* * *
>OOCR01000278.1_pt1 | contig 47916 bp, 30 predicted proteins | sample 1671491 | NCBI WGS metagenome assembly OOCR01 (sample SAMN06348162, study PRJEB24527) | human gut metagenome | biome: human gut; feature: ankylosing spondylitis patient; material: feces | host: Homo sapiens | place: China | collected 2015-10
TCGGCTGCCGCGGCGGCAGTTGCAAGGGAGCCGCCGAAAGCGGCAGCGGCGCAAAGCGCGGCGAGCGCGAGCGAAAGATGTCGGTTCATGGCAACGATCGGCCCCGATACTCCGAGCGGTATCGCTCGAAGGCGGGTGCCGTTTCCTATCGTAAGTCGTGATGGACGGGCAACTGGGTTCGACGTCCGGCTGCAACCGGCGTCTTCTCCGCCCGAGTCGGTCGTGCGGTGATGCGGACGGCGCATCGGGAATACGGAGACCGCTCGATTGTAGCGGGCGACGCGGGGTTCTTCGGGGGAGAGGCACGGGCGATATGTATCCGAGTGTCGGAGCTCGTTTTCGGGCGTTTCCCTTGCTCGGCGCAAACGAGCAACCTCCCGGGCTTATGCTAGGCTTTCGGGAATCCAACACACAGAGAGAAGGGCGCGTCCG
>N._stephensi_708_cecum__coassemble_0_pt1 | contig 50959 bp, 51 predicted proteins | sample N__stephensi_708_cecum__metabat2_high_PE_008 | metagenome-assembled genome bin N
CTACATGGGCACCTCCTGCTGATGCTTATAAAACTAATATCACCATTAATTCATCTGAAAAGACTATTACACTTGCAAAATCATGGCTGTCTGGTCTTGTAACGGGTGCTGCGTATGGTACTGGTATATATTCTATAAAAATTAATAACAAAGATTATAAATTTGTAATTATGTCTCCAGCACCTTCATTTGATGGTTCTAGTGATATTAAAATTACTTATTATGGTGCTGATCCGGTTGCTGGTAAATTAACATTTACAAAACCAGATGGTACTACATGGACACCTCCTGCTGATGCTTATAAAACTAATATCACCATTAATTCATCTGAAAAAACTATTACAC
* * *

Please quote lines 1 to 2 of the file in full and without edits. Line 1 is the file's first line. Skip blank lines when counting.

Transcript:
>OOCR01000278.1_pt1 | contig 47916 bp, 30 predicted proteins | sample 1671491 | NCBI WGS metagenome assembly OOCR01 (sample SAMN06348162, study PRJEB24527) | human gut metagenome | biome: human gut; feature: ankylosing spondylitis patient; material: feces | host: Homo sapiens | place: China | collected 2015-10
TCGGCTGCCGCGGCGGCAGTTGCAAGGGAGCCGCCGAAAGCGGCAGCGGCGCAAAGCGCGGCGAGCGCGAGCGAAAGATGTCGGTTCATGGCAACGATCGGCCCCGATACTCCGAGCGGTATCGCTCGAAGGCGGGTGCCGTTTCCTATCGTAAGTCGTGATGGACGGGCAACTGGGTTCGACGTCCGGCTGCAACCGGCGTCTTCTCCGCCCGAGTCGGTCGTGCGGTGATGCGGACGGCGCATCGGGAATACGGAGACCGCTCGATTGTAGCGGGCGACGCGGGGTTCTTCGGGGGAGAGGCACGGGCGATATGTATCCGAGTGTCGGAGCTCGTTTTCGGGCGTTTCCCTTGCTCGGCGCAAACGAGCAACCTCCCGGGCTTATGCTAGGCTTTCGGGAATCCAACACACAGAGAGAAGGGCGCGTCCG